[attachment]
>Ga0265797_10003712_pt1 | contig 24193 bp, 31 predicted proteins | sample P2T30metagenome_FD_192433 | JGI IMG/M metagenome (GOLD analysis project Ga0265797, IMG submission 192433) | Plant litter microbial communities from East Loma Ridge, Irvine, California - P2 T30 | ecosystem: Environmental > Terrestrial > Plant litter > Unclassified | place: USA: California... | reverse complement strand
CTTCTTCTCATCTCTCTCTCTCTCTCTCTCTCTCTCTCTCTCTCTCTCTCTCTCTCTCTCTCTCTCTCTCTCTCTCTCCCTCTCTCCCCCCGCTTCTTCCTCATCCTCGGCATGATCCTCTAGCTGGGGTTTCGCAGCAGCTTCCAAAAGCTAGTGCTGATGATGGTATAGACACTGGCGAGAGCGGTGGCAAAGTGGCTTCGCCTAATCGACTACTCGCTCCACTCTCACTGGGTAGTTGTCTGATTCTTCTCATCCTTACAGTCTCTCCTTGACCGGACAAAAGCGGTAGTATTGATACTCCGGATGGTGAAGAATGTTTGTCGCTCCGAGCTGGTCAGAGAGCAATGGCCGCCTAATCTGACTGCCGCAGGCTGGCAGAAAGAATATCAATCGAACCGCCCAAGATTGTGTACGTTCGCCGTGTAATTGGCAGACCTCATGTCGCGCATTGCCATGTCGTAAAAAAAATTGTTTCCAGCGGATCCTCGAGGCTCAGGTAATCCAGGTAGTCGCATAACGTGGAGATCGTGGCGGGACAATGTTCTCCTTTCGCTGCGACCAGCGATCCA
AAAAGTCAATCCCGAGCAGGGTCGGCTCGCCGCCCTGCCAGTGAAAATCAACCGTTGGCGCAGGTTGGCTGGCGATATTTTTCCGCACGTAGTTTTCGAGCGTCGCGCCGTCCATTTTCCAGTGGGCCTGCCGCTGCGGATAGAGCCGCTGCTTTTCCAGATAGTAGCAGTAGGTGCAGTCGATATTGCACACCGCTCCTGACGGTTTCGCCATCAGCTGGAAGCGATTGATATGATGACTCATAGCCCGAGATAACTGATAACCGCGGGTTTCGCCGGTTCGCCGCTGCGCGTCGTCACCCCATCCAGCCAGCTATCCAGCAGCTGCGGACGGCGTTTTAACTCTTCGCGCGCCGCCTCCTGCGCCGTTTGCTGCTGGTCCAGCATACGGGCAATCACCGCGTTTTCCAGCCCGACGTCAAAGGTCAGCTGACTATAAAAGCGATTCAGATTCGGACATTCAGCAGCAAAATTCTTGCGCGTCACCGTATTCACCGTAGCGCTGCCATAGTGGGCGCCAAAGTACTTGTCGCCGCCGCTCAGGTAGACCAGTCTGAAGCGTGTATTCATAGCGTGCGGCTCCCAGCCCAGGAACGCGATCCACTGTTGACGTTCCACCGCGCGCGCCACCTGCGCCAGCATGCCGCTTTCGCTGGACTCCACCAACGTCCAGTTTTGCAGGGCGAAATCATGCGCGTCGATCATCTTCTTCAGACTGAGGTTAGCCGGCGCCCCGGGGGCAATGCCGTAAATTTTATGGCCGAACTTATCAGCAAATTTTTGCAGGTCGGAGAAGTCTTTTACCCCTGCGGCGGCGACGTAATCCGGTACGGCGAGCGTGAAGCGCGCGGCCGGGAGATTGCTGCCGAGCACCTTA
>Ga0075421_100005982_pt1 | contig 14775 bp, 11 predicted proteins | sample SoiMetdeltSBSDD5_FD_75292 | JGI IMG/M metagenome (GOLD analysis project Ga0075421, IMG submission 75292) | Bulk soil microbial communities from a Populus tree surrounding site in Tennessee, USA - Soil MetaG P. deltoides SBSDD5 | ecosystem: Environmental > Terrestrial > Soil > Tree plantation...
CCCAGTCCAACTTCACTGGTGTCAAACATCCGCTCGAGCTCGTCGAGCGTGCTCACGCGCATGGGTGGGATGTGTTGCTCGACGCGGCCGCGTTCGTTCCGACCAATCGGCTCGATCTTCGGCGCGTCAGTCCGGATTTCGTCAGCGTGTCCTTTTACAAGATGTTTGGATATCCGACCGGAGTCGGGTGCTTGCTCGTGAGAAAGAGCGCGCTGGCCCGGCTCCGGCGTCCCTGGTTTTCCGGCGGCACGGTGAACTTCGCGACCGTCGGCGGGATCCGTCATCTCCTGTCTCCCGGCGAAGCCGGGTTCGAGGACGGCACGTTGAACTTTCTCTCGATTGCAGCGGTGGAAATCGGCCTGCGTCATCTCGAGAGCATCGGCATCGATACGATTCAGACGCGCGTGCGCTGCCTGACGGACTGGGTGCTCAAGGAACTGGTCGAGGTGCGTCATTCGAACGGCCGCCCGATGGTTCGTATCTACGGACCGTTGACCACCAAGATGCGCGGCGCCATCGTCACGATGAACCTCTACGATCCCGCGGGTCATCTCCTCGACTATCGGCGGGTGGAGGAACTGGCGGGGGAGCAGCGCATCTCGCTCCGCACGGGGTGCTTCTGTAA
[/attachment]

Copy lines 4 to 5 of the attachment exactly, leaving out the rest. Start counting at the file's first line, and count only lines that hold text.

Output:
>Ga0075421_100005982_pt1 | contig 14775 bp, 11 predicted proteins | sample SoiMetdeltSBSDD5_FD_75292 | JGI IMG/M metagenome (GOLD analysis project Ga0075421, IMG submission 75292) | Bulk soil microbial communities from a Populus tree surrounding site in Tennessee, USA - Soil MetaG P. deltoides SBSDD5 | ecosystem: Environmental > Terrestrial > Soil > Tree plantation...
CCCAGTCCAACTTCACTGGTGTCAAACATCCGCTCGAGCTCGTCGAGCGTGCTCACGCGCATGGGTGGGATGTGTTGCTCGACGCGGCCGCGTTCGTTCCGACCAATCGGCTCGATCTTCGGCGCGTCAGTCCGGATTTCGTCAGCGTGTCCTTTTACAAGATGTTTGGATATCCGACCGGAGTCGGGTGCTTGCTCGTGAGAAAGAGCGCGCTGGCCCGGCTCCGGCGTCCCTGGTTTTCCGGCGGCACGGTGAACTTCGCGACCGTCGGCGGGATCCGTCATCTCCTGTCTCCCGGCGAAGCCGGGTTCGAGGACGGCACGTTGAACTTTCTCTCGATTGCAGCGGTGGAAATCGGCCTGCGTCATCTCGAGAGCATCGGCATCGATACGATTCAGACGCGCGTGCGCTGCCTGACGGACTGGGTGCTCAAGGAACTGGTCGAGGTGCGTCATTCGAACGGCCGCCCGATGGTTCGTATCTACGGACCGTTGACCACCAAGATGCGCGGCGCCATCGTCACGATGAACCTCTACGATCCCGCGGGTCATCTCCTCGACTATCGGCGGGTGGAGGAACTGGCGGGGGAGCAGCGCATCTCGCTCCGCACGGGGTGCTTCTGTAA